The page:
In addition to the cognitive demands in learning motor skills, other forms of learning are often cognitively demanding from a task-switching perspective, including language. In our field of infant learning for milk-feeding skills, we are rightly concerned that the general public will have cognitive demands in discerning and differentiating between similar but different credentials of the infant feeding specialist. In these examples of job titles from our own field as well as other fields, consider the cognitive demands in learning how to accurately differentiate these professional titles, either with little difficulty, moderate difficulty, or marked difficulty: 

Teacher versus Teacher's Aide

Manager vs. Assistant Manager

Nurse vs. Nursing Assistant

Licensed Practical Nurse (LPN) vs. Registered Nurse (RN) vs. Nurse Practitioner (NP) 

Doctor/physician vs. Physician's Assistant

Optician vs. Optometrist vs. Ophthalmologist

International Board Certified Lactation Consultant vs. Certified Lactation Specialist vs. Certified Breastfeeding Specialist vs. Certified Lactation Counselor vs. Certified Lactation Educator Counselor vs. Breastfeeding Counselor vs. Breastfeeding Peer Counselor vs. Lactation Educator vs. Certified Lactation Educator vs. Community Breastfeeding Educator vs. Certified Clinical Lactationist, and so on.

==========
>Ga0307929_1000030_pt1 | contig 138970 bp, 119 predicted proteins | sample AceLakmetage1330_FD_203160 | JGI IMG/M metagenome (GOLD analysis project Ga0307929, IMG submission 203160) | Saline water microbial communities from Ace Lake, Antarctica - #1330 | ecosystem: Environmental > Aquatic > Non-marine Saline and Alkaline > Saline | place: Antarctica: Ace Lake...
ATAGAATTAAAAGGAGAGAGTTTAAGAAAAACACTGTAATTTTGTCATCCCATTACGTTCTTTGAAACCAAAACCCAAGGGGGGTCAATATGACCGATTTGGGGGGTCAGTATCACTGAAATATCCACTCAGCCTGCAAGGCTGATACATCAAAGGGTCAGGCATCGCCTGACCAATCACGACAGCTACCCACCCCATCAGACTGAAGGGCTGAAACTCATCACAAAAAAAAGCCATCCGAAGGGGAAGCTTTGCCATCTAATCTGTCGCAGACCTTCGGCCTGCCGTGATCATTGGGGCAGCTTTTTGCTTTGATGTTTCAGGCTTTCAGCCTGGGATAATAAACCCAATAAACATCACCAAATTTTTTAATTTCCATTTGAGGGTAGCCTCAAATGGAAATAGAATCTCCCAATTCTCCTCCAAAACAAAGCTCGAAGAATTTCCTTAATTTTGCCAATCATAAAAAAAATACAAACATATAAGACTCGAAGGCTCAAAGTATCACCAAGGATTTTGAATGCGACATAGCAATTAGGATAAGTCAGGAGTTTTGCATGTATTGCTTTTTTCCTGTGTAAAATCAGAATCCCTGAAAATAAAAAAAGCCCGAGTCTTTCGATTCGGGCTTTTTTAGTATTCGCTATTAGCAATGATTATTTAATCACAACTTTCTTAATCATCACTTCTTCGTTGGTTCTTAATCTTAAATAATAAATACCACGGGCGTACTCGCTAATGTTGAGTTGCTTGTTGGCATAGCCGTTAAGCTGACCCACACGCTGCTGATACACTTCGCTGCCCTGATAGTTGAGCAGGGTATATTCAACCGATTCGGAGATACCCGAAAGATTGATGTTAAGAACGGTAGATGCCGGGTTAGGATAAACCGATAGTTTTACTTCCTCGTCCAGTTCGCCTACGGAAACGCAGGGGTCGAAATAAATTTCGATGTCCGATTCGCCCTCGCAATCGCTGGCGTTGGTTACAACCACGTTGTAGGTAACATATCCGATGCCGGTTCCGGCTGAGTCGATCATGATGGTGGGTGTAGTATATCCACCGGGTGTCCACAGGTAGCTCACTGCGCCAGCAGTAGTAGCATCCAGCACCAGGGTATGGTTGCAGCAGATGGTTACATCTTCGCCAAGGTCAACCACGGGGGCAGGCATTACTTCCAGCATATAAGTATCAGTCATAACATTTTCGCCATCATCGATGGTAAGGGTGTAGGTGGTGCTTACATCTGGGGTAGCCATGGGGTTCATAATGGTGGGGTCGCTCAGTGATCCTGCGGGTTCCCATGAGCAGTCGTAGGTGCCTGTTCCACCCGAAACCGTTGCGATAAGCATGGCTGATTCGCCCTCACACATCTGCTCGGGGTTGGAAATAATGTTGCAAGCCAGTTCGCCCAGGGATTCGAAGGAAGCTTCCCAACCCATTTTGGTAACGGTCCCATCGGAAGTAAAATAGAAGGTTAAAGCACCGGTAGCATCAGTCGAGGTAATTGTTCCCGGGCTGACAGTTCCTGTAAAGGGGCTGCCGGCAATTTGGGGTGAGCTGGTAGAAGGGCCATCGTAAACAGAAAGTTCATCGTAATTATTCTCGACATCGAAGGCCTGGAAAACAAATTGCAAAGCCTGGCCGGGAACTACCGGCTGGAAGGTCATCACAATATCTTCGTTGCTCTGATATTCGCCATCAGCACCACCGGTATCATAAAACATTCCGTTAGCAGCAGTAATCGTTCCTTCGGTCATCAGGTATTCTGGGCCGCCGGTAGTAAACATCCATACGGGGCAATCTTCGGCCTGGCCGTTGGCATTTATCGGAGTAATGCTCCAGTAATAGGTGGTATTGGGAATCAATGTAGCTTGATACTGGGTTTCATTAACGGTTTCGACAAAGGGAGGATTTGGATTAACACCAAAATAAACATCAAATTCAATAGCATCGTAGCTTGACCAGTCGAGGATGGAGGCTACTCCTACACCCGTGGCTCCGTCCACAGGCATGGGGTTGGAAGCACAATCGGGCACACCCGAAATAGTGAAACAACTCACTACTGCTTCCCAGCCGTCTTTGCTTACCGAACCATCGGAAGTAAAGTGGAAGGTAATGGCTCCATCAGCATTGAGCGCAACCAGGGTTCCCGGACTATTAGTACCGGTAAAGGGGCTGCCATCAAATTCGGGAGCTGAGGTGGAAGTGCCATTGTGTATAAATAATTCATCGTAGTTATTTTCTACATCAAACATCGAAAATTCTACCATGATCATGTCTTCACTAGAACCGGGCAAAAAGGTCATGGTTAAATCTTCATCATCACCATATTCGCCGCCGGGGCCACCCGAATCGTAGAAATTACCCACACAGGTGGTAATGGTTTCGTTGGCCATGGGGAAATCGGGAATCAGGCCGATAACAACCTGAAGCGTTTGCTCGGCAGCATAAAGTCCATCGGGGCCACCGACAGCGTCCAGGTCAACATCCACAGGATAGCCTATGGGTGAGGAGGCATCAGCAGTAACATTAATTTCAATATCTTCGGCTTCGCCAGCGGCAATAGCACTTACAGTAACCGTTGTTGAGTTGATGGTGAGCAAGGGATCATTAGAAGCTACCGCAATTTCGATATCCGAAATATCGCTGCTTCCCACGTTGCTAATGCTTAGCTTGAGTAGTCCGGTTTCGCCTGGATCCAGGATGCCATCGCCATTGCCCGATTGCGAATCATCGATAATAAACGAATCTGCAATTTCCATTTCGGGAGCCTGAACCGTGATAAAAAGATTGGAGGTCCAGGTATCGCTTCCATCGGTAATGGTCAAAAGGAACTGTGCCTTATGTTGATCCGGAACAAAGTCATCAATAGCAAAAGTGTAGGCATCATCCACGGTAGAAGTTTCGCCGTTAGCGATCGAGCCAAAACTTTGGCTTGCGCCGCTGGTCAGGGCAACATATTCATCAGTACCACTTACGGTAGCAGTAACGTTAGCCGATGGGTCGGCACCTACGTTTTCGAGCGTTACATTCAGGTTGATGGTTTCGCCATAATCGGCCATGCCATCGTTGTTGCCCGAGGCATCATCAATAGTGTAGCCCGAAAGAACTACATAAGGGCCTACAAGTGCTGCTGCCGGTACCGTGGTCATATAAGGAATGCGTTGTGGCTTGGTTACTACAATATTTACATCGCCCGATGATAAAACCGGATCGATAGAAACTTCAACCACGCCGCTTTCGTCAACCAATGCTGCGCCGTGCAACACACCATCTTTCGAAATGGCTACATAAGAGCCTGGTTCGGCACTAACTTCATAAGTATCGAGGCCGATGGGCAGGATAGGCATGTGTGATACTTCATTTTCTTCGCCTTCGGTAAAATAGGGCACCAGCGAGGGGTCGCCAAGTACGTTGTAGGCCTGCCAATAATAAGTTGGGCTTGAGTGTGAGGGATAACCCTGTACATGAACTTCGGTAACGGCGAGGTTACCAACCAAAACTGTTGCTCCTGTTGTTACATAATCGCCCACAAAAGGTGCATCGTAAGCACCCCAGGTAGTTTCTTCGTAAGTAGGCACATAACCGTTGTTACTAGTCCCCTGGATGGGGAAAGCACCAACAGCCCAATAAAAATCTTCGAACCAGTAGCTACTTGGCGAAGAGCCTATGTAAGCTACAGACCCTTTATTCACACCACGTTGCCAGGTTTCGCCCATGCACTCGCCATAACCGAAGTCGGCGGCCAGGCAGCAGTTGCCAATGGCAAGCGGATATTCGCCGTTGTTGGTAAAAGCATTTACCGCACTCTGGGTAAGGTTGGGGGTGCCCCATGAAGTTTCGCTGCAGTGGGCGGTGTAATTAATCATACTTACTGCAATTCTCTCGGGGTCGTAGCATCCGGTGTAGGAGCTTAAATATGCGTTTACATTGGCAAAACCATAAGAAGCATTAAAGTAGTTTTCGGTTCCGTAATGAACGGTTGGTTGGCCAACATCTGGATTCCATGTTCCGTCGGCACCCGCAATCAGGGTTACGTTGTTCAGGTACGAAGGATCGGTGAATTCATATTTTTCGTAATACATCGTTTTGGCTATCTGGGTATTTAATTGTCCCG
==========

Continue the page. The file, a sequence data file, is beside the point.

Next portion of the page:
We clinicians are often asked by new parents about the differences between breastpumps, and we are educated and trained to teach these differences in pump technology, in order that parents may be best educated to discern which pump will meet their needs. In the U.S., prenatal breastfeeding classes typically include a segment on various pumps, with detailed instruction in how one type of pump varies from another, and such teaching is also provided at the hospital bedside and in home settings.

The eminent psychologist, William James (1842 - 1910), discussed the cognitive challenges in discernment and differentiation, using the examples of discerning between different red wines, and differentiating one twin from another. The cognitive demands of task-switching (and the subsequent switch costs of decreased speed and accuracy for the task) have been heavily studied in the cognitive sciences for decades, and these areas continue to be heavily studied. Today's PubMed search using the term "task switching" yielded 2,873 results. 

The extraordinary growth of the lactation consulting profession has been nurtured and supported by the credentialing body, the International Board of Lactation Consultant Examiners (IBLCE).  For decades, this credentialing body has promoted the International Board Certified Lactation Consultant (IBCLC) as "The Gold Standard" in specialized knowledge and clinical expertise in breastfeeding and human lactation. 

IBLCE offered the first board certification exam in 1986, and since that time, the lactation consulting profession has grown to over 28,000 IBCLCs from 105 countries, with over 15,000 IBCLCs in the United States alone.  In the short timespan of the profession's 31-year history, the dramatic growth in the number of IBCLCs is a remarkable testament to the care of the dyad by skilled clinicians.  The growth of our profession is also a testament to the decades of support from the IBLCE in promoting the education and training of the IBCLC as "The Gold Standard" in caring for the dyad.